Watch the Making of the 1984 ad
Jobs and Sculley clearly thought they had a winner on their hands, so in late December, they asked marketing manager Mike Murray to screen the commercial for the other members of Apple’s board of directors: A. C. “Mike” Markkula Jr. (Apple founder), Dr. Henry E. Singleton (Teledyne founder), Arthur Rock (venture capitalist), Peter O. Crisp (managing partner in Rockefeller’s Venrock Associates), and Philip S. Schlein (CEO of Macy’s California).
The board hadn’t demanded the commercial be killed, nonetheless Sculley asked Chiat/Day to sell back the one and one half minutes of Super Bowl television time that they had purchased. The original plan was to play the full-length, 60-second 1984 spot to catch everyone’s attention, then hammer home the message during a subsequent commercial break with an additional airing of an edited 30-second version.
Watch the 30-second version of the “1984” ad
Defying Sculley’s request, Jay Chiat told his media director, Camille Johnson, “Just sell off the thirty.” Johnson laughed, thinking it would be impossible to sell any of the time at so late a date, but miraculously, she managed to find a buyer for the 30-second slot. That still left Apple with a 60-second slot for which it had paid $800,000.
Perhaps seeking to cover himself in the event the commercial flopped, Sculley left the decision of whether to run 1984 up to William V. Campbell (VP of marketing) and E. Floyd Kvamme (executive VP of marketing and sales). If they couldn’t sell the Super Bowl minute and decided against airing 1984, the backup plan was to run Manuals, a rather straightforward product-benefit spot which challenged viewers to decide which was the more sophisticated computer: the IBM PC, with its huge pile of documentation that came crashing down beside the computer, or the Macintosh, with its light-as-a-feather user’s guide floating to rest next to the mouse.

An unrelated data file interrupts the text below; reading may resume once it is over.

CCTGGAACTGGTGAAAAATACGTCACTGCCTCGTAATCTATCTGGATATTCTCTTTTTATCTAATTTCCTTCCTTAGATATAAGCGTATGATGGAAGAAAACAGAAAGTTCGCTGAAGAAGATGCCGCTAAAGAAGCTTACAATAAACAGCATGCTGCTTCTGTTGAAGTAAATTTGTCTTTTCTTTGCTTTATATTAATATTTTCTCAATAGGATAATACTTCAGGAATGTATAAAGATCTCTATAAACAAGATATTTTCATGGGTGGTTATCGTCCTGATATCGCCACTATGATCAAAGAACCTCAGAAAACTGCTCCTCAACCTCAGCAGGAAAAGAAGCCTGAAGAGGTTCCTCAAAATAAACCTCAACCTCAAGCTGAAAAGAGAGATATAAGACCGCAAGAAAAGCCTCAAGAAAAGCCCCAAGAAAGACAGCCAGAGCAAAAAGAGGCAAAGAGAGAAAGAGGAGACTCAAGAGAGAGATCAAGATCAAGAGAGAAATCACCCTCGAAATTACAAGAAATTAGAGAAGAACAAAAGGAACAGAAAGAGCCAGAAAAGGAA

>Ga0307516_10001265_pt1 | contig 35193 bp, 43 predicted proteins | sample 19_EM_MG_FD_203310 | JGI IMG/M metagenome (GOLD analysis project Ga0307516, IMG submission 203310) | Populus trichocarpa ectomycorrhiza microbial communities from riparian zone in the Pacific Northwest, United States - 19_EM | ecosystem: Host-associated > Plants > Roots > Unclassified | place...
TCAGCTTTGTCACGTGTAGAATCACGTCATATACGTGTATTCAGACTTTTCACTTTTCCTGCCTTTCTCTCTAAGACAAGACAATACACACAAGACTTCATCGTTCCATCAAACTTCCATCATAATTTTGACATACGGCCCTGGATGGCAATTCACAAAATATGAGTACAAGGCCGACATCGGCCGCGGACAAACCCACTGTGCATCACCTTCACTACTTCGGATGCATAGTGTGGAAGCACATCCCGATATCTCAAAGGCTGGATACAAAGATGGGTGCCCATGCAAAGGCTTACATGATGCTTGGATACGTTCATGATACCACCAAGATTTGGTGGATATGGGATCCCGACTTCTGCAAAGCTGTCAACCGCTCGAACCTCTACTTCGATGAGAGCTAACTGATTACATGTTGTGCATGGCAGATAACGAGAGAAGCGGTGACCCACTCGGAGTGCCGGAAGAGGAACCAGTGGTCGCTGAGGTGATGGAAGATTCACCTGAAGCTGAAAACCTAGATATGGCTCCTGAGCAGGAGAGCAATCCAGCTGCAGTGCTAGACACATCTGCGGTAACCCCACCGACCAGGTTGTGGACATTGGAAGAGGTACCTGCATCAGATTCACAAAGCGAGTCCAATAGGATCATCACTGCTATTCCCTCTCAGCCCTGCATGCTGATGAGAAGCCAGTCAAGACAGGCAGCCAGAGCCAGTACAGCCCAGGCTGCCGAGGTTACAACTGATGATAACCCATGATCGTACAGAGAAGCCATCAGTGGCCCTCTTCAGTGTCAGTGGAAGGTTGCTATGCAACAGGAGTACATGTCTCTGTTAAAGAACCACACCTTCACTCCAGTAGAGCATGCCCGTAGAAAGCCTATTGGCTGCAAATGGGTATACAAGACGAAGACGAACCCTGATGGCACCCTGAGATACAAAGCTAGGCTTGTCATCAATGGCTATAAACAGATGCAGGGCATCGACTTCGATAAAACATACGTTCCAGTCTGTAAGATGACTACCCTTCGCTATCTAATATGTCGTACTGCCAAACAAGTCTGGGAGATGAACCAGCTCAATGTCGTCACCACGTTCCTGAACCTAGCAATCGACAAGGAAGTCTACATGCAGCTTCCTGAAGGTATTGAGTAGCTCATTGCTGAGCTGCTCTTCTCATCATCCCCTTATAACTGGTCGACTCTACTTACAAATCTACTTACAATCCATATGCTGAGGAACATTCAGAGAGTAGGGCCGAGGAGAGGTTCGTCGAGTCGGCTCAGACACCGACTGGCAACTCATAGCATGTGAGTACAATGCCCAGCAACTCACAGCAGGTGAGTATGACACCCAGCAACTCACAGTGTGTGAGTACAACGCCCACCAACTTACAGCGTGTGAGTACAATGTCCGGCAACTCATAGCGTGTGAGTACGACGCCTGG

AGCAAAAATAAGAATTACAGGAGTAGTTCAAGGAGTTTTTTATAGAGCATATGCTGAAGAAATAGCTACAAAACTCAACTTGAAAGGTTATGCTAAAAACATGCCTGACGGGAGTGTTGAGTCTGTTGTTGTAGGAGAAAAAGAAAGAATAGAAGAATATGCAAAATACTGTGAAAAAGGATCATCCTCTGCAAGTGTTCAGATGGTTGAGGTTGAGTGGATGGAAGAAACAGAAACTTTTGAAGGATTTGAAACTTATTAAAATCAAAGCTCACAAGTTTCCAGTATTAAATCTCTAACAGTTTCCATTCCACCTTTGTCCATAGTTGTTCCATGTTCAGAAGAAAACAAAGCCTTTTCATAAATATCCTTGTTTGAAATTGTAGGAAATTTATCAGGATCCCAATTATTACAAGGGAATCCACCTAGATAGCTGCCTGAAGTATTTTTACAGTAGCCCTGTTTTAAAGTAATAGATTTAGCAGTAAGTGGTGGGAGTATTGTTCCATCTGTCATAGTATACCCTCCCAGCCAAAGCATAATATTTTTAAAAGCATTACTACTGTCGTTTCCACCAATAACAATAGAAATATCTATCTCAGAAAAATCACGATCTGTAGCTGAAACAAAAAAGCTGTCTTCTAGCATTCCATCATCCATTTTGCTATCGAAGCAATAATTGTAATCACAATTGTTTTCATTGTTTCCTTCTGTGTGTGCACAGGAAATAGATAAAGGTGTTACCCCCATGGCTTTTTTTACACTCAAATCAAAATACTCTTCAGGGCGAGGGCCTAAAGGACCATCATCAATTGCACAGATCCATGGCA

Watch the Macintosh “Manual” ad
Woz’s Wonderful Reaction
Still pushing for 1984, Jobs sought the support of Steve Wozniak, who normally didn’t like to get involved in such political issues. Recalls Wozniak, “One evening I was over at the Macintosh group, which I was about to join, and Steve grabbed me and said ‘Hey, come over here and look at this.’ He pulled up a 3/4-inch VCR and played the ad. I was astounded. I thought it was the most incredible thing.
Then he told me that the board decided not to show it. He didn’t say why. I was so shocked. Steve said we were going to run it during the Super Bowl. I asked how much it was going to cost, and he told me $800,000. I said, ‘Well, I’ll pay half of it if you will.’ I figured it was a problem with the company justifying the expenditure. I thought an ad that was so great a piece of science fiction should have its chance to be seen.”
Campbell and Kvamme threw caution to the wind and decided to run the 1984 commercial after all, kicking off a $15-million, 100-day advertising blitz for the Mac. Fortunately for Wozniak, Jobs didn’t take him up on his offer to pony up half the cost. On January 22, 1984, the controversial commercial aired to an audience of 96 million early in the third quarter of Super Bowl XVIII, in which the Los Angeles Raiders defeated the Washington Redskins 38 to 9 in Tampa Stadium. [Watch the full Superbowl XVIII broadcast. The 1984 ad is at 2:49:47]
“1984” after effects
Any apprehension Apple may have harbored regarding 1984 disappeared seconds after the spot ran. Switchboards immediately lit up at CBS, Chiat/Day, and Apple with calls demanding to know, “What was that?” Love it or hate it, the commercial demanded attention and sparked widespread controversy. It would ultimately garner an estimated $5 million in free publicity; all three television networks and nearly 50 local stations aired news stories about the spot, most replaying it in its entirety, and hundreds of newspapers and magazines wrote about the phenomenon.
A.C. Nielson estimated the commercial reached 46.4 percent of the households in America, a full 50 percent of the nation’s men, and 36 percent of the women. The commercial recorded astronomical recall scores and went on to win the Grand Prize of Cannes as well as over 30 other advertising industry awards.